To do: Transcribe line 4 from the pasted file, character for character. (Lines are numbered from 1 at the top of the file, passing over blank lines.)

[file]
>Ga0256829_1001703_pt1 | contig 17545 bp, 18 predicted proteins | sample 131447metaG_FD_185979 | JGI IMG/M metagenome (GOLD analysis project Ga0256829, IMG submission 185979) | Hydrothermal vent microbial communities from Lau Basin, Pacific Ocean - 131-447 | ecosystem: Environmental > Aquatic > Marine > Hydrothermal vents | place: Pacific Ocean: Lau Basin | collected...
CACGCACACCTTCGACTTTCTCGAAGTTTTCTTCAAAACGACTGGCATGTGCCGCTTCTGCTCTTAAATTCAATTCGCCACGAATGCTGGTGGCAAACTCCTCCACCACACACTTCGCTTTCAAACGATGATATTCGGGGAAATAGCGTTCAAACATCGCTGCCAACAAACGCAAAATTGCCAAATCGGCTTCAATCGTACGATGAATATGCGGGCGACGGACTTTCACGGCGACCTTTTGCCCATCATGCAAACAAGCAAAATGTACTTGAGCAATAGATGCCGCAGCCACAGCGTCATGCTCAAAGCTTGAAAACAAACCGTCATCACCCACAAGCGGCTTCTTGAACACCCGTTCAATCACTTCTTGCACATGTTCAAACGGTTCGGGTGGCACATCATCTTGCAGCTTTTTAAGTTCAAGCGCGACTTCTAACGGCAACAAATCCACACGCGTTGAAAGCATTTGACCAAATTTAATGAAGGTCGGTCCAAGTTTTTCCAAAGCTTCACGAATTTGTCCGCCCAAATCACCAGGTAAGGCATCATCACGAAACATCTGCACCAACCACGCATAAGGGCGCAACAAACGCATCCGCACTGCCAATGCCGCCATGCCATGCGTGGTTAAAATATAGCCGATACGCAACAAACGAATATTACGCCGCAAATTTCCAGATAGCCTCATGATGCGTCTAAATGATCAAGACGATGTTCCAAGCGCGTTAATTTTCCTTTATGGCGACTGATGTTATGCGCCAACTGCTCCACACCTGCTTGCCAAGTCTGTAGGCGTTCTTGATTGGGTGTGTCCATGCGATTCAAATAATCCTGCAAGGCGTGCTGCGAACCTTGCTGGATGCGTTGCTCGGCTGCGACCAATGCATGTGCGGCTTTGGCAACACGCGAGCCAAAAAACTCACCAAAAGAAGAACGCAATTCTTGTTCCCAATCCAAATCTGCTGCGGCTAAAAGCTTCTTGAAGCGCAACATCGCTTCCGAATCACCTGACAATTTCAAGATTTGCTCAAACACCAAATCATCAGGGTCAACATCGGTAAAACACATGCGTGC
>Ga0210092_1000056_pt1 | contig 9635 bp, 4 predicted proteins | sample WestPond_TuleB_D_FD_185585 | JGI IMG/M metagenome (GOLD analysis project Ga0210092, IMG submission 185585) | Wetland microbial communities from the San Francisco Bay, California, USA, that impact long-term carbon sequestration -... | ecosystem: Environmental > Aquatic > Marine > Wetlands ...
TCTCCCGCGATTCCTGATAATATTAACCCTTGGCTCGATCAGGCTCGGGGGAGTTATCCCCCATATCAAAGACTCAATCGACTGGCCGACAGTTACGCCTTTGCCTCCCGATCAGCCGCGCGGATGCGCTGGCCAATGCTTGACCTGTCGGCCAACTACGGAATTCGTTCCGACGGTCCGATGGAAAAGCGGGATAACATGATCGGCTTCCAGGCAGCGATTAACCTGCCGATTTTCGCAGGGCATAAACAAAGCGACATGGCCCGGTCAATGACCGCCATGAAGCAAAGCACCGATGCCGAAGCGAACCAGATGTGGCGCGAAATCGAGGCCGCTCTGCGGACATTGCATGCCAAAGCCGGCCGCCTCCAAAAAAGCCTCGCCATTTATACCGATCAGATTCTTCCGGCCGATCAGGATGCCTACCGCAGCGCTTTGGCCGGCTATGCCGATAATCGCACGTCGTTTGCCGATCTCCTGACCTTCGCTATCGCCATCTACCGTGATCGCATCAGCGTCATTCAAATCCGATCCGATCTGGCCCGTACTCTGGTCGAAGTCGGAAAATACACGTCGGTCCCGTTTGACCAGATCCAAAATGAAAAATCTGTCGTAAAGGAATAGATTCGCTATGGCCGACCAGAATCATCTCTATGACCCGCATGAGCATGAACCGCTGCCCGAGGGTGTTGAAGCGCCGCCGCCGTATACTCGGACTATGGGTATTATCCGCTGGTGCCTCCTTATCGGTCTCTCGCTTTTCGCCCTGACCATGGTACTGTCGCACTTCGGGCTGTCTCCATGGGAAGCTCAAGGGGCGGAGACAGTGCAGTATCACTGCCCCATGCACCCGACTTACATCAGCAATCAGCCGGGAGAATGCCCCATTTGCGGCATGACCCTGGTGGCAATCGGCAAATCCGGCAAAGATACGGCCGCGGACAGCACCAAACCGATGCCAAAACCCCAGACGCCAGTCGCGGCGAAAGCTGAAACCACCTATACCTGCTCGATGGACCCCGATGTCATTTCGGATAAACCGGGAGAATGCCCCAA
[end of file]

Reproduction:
TCTCCCGCGATTCCTGATAATATTAACCCTTGGCTCGATCAGGCTCGGGGGAGTTATCCCCCATATCAAAGACTCAATCGACTGGCCGACAGTTACGCCTTTGCCTCCCGATCAGCCGCGCGGATGCGCTGGCCAATGCTTGACCTGTCGGCCAACTACGGAATTCGTTCCGACGGTCCGATGGAAAAGCGGGATAACATGATCGGCTTCCAGGCAGCGATTAACCTGCCGATTTTCGCAGGGCATAAACAAAGCGACATGGCCCGGTCAATGACCGCCATGAAGCAAAGCACCGATGCCGAAGCGAACCAGATGTGGCGCGAAATCGAGGCCGCTCTGCGGACATTGCATGCCAAAGCCGGCCGCCTCCAAAAAAGCCTCGCCATTTATACCGATCAGATTCTTCCGGCCGATCAGGATGCCTACCGCAGCGCTTTGGCCGGCTATGCCGATAATCGCACGTCGTTTGCCGATCTCCTGACCTTCGCTATCGCCATCTACCGTGATCGCATCAGCGTCATTCAAATCCGATCCGATCTGGCCCGTACTCTGGTCGAAGTCGGAAAATACACGTCGGTCCCGTTTGACCAGATCCAAAATGAAAAATCTGTCGTAAAGGAATAGATTCGCTATGGCCGACCAGAATCATCTCTATGACCCGCATGAGCATGAACCGCTGCCCGAGGGTGTTGAAGCGCCGCCGCCGTATACTCGGACTATGGGTATTATCCGCTGGTGCCTCCTTATCGGTCTCTCGCTTTTCGCCCTGACCATGGTACTGTCGCACTTCGGGCTGTCTCCATGGGAAGCTCAAGGGGCGGAGACAGTGCAGTATCACTGCCCCATGCACCCGACTTACATCAGCAATCAGCCGGGAGAATGCCCCATTTGCGGCATGACCCTGGTGGCAATCGGCAAATCCGGCAAAGATACGGCCGCGGACAGCACCAAACCGATGCCAAAACCCCAGACGCCAGTCGCGGCGAAAGCTGAAACCACCTATACCTGCTCGATGGACCCCGATGTCATTTCGGATAAACCGGGAGAATGCCCCAA